I was talking with a woman at my niece's shower last weekend. Somewhere in there, I'd mentioned my hometown, and she said she had a coworker from there.
"She's got a huge family and goes down there every now and then to check on her 90-year-old father, who lives on his own".
I told her I probably knew SOMEONE in the family. It's a small town with huge families. Her 90-year-old father living on his own is also pretty common.
My parents live in the same house they've lived in since I was about two years old. It's too big, too old, and has too many creaky stairs and tight corners for them, to state my opinion. But they have no intention of moving, and I've long ago given up on offering daughterly advice. It's just the way things are done down there. The exception is, my parents don't have the huge extended family. It's just my two brothers and me and our little extensions. None of us live there.
So when the hometown mountain caught on fire, I was sad for "our mountain, our landmark!", but mostly pensive about Mom and Dad. What if there were evacuations? What if the air gets really smoky? Having had my fair share of fallout from nearby wildfires, I really didn't want them to have to go through any of that.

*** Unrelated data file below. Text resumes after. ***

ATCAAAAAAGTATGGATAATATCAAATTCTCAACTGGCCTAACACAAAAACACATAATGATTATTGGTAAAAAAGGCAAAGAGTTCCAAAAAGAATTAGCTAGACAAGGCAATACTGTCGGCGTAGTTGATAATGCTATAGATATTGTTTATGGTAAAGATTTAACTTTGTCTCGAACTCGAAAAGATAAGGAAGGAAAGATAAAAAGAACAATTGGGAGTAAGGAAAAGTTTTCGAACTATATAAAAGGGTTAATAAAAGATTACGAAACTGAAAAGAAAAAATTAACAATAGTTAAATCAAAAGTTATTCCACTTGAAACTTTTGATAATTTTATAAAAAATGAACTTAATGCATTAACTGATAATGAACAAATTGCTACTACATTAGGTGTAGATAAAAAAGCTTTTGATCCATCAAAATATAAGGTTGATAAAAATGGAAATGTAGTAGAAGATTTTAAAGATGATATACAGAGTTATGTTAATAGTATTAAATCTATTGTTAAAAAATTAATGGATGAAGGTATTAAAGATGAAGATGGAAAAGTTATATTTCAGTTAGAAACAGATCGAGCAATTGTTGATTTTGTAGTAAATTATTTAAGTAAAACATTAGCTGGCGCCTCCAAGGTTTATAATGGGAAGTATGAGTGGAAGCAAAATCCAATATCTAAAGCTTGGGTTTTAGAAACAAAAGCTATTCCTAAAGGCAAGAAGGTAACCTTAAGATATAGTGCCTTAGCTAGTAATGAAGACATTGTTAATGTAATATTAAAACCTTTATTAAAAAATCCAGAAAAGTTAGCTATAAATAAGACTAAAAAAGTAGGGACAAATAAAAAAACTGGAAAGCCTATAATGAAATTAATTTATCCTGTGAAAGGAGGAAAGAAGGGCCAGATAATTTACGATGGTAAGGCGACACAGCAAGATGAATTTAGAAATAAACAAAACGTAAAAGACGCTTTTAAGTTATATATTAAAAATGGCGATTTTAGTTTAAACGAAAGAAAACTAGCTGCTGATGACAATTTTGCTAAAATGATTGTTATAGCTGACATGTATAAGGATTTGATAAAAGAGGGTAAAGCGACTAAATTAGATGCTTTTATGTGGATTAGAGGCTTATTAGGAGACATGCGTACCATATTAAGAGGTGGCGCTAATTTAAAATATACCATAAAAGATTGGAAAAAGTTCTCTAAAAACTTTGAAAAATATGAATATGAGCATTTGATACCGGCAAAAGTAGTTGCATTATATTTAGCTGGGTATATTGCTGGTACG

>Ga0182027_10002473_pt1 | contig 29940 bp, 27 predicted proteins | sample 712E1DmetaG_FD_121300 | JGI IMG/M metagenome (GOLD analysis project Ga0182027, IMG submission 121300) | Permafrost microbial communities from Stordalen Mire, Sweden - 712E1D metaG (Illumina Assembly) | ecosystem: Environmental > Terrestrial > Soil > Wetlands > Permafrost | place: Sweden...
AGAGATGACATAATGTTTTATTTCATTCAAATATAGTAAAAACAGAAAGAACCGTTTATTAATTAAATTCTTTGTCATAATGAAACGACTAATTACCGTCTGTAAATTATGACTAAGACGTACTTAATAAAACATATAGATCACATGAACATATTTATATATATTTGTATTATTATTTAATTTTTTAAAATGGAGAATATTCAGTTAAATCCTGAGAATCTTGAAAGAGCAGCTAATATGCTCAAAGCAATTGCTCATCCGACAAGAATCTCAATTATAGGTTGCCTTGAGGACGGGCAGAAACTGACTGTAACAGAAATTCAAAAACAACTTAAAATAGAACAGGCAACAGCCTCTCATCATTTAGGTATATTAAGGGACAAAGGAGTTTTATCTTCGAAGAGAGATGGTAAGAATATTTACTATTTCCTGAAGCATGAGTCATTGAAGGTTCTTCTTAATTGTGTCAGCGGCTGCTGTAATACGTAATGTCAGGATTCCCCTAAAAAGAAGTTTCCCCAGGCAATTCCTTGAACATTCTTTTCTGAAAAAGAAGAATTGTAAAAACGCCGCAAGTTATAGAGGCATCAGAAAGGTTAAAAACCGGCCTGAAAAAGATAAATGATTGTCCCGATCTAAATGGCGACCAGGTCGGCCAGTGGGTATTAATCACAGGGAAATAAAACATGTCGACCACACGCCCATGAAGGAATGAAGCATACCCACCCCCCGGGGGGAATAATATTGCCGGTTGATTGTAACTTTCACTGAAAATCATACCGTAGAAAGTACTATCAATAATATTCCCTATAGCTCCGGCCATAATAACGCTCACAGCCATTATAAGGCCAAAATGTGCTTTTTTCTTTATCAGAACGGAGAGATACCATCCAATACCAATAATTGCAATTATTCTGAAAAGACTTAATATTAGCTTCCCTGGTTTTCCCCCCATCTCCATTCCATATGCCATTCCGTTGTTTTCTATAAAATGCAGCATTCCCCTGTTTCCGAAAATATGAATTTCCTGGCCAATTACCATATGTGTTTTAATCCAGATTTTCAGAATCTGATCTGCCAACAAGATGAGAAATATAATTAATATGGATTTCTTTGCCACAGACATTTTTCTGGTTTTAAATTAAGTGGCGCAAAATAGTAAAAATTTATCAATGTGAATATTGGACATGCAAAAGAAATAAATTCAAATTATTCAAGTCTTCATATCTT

I talked to my parents who felt little concern about the whole thing, and I didn't want to stir up any panic. But in the back of my mind I was thinking, where would I take them in case of evacuation? Make sure we get all of Mom's meds. What else??
Yesterday, I watched for updates on the fire, dubbed "The Pipeline Fire" since it was close to a natural gas line (oh greeeeaaaaaat...). Then some dark clouds moved in, and we were absolutely deluged with rain. Typical summer afternoon storm of dumping buckets for about 10 minutes followed by clear skies and sun. Major flooding of thick black mud here from the burn scar, but that's another story. The main thing I wondered, did hometown get any of this?
A facebuuk friend who was feeding updates to us nonresidents supplied this series of photos.
She told of how a rainstorm moved in, and how the heaviest of it was parked right on top of Fisher's Peak. What a beautiful sight!
I've learned enough to know that the fire is not "out". They can lay down and smolder only to reignite later when the perfect breeze comes by. Firefighting crews are still working round the clock. But still, that rain...
Most of the families in town are long time Catholics, and I know there was much Rosary rubbin' going on. I also heard about a lot of them washing their windows. Seems to be a pretty good combination.
For Mama Kat's weekly writing prompt:
"Your favorite summer view so far"